What Readers Had To Say

I read Dummy: A Memoir, I love the project and I want to make this film and I would love to see Dummy made into a movie. This is an important book.

– Barry Morrow (Oscar winner for the Rain Man script)

This wonderful book, “Dummy,” by David Patten is a true story of tragedy turned into triumph. But it is much more than a success story, it is a story that speaks to the eternal light of the Soul and how it finds its way through an odyssey of darkness and despair back to wholeness and freedom. In the end this story is a testament to the power of love and grace and how they can be found in the most unexpected of circumstances.

– Adyashanti, spiritual teacher and author

Your book is fascinating. I read it with the greatest interest. It is a real epic of triumph over adversities of every sort, but also a loving portrait of many interesting people… This book is genuinely inspiring because it isn’t written as a self-help manual, though it could have been. Your modesty is more striking in some respects than your very genuine reasons to boast, which is also admirable. I felt better about myself after reading it, though I had none of your problems, and all the luck some people take for granted. Your insight that one is in effect a spectator to an Awareness that goes on with or without one is valuable and applies equally to all us human beings… Anyway, thank you, congratulations, and all the best with the publication. I hope that your story will be read widely and distributed to many. There are all sorts of reasons to delight in it

– Andrei Codrescu, NPR commentator and author of Whatever Gets You through the Night

When an autistic, dyslexic and functionally illiterate individual writes a book, it is surprising. When that book turns out to be the account of an odyssey from a troubled youth, including a suicide attempt and dealing drugs in the underbelly of Chicago, to a successful life as high tech entrepreneur with a warm and happy family, it is fascinating. When, however, the book reveals a spirit of such indomitable integrity that it will not be crushed, no matter how high the cards are stacked against him, it is truly awe-inspiring.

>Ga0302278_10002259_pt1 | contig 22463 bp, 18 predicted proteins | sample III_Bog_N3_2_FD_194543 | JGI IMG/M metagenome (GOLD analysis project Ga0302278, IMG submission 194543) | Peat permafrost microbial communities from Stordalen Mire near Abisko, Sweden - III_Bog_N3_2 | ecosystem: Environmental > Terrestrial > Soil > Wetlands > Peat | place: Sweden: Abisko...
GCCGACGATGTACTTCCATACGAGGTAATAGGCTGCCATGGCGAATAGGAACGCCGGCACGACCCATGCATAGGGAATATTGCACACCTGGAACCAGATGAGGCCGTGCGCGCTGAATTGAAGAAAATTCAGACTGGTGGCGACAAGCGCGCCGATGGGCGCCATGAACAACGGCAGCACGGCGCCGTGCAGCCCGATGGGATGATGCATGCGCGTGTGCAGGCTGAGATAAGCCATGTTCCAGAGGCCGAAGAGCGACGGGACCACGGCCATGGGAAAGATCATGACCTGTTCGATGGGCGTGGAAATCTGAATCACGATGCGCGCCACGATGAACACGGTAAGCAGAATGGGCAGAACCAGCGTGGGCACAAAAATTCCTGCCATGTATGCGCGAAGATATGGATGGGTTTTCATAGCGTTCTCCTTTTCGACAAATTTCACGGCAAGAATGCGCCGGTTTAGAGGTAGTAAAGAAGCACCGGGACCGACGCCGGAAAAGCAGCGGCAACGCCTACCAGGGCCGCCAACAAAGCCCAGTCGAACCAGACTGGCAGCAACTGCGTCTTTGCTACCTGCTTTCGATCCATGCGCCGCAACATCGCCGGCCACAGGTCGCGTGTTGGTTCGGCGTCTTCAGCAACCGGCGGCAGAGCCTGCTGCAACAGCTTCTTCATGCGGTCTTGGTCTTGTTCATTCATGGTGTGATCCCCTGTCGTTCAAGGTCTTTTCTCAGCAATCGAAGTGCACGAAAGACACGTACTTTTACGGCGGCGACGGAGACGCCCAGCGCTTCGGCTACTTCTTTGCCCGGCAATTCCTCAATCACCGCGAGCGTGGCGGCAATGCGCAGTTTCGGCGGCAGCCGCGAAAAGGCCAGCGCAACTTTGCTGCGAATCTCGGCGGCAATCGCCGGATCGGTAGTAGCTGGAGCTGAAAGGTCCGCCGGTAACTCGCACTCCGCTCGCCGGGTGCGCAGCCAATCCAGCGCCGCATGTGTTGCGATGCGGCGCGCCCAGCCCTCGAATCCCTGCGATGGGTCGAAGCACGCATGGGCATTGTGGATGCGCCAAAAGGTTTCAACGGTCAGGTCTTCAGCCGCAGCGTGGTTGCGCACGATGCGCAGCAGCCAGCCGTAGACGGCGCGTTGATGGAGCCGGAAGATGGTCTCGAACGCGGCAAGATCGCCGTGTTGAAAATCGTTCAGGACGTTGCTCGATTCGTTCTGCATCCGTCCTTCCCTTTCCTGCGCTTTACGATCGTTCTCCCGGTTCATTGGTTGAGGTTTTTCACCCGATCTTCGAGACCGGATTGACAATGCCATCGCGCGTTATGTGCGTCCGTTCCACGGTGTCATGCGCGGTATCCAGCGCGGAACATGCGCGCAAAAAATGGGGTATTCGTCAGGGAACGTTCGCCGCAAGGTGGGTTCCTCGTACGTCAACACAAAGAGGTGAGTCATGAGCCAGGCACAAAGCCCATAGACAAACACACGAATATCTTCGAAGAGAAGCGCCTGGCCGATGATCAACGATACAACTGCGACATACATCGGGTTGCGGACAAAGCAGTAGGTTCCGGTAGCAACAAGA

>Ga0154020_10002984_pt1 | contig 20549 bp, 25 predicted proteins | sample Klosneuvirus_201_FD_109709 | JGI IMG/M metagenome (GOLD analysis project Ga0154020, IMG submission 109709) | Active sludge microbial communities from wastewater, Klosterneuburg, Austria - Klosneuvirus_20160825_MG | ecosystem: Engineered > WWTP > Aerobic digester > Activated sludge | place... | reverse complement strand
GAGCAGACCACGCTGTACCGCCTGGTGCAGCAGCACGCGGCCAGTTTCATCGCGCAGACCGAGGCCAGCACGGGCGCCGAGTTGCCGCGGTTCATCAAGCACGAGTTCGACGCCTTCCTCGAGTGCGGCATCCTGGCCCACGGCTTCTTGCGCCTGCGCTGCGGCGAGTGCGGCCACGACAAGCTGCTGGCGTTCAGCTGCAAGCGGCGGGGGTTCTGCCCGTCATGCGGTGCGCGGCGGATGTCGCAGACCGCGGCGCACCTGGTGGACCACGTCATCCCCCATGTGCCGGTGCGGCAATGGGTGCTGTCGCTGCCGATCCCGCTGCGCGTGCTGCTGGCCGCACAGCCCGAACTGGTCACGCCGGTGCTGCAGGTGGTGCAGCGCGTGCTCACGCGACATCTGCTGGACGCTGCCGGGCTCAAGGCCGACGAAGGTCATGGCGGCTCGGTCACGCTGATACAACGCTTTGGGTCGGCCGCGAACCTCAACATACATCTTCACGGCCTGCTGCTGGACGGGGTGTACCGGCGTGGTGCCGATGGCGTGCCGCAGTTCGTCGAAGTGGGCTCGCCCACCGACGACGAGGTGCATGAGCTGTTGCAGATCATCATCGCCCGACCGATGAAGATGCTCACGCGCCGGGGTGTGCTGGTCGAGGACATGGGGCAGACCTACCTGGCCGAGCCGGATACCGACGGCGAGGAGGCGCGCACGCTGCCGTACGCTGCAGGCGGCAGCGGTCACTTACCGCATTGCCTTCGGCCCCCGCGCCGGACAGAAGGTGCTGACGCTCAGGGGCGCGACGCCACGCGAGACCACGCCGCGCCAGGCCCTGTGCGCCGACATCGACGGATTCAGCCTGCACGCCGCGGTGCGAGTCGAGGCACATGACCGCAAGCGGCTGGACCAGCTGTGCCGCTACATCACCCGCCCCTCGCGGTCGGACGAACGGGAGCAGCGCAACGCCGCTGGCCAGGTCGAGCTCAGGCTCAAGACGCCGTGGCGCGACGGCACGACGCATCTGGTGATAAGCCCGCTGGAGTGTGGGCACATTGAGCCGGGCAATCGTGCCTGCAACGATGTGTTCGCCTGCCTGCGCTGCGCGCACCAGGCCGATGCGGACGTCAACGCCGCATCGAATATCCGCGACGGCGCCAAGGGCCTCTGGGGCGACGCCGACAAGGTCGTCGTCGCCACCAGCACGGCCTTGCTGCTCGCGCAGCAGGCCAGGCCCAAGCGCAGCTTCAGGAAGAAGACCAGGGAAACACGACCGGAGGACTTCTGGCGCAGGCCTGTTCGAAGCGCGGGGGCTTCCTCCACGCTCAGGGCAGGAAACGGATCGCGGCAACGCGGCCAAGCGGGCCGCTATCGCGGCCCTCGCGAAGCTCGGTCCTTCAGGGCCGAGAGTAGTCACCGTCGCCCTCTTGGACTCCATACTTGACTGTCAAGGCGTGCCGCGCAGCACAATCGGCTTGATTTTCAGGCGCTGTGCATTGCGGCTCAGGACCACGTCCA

“Dummy” is a beautifully written and riveting read on many levels. It provides an articulate insider’s understanding of the subjective experience of autism and how, by dint of incredible dedication on the part of his mother, he was able to penetrate the usual autistic shell of isolation and forge meaningful, and indeed insightful human relationships. It provides sobering testimony to the failure of the school system to understand and cater to his cognitive challenges, making drug dealing a default choice of livelihood.

It is an interesting commentary on society that David couldn’t adjust to its social norms of bullying, lies and duplicity, whereas with thugs and criminals he was better able to cope, because at least they said what they meant and he knew where he stood. In the end, what gave David the biggest push toward changing his life was the power of love, but not in any clichéd sense of the word. In a dynamic reminiscent of the Prayer of St. Francis, at age 14 he found a young woman even more broken than he was.

Throughout the book there an innocence and sweetness of character that keep shining through the dark events of his youth. After years of incredible trials and despair after his girlfriend’s near overdose, he had a spiritual epiphany that changed his life:

‘Now I realized that it wasn’t about becoming more than I was, but about accepting who I am. I wondered to what degree the life I was living and the world I was living in were of my own making. Were they the result of what I believed the world to be? … if the world was a place of meaning and my life had a greater purpose than mere survival, then my choices and actions had profound significance. They shaped and defined who I was.’

David’s story and message are a gift to us all, and I would not be surprised if this book rises to the plane of spiritual classic.

– Miriam Knight, Editor New Consciousness Review


This is a very moving book, uniquely told with great heart.

– Andrew Harvey, author of A Hope: A Guide to Sacred Activism


Dummy is an extraordinary memoir that provides an extremely rare glimpse into the thoughts and struggles of one boy’s life with learning disabilities and autism. His triumph over and through his many obstacles made me want to stand up and cheer. This inspirational book is a must-read for every parent, teacher and child seeking to reach their full potential.

– Arielle Ford, author Wabi Sabi Love

Dummy is well written, compelling and humanizing. David Patten has succeeded in producing a gritty, unapologetic addition to autobiographies about triumph over adversity, particularly those of one’s own inner demons.

– Donna Williams, best selling author and presenter in the field of autism

Dummy is a classic page-turner! The twists and turns of his life journey are particularly compelling because of his open-hearted self-reflections and insatiable thirst for freedom from the confines of social stigma. An important book. A well-written book. And an inspirational read for anyone who feels isolated or hopeless about their circumstances.

– Sunny Massad, Ph.D., author of UnTherapy: A Positive Psychology for Enlightened Living and president and founder of the Hawaii Wellness Institute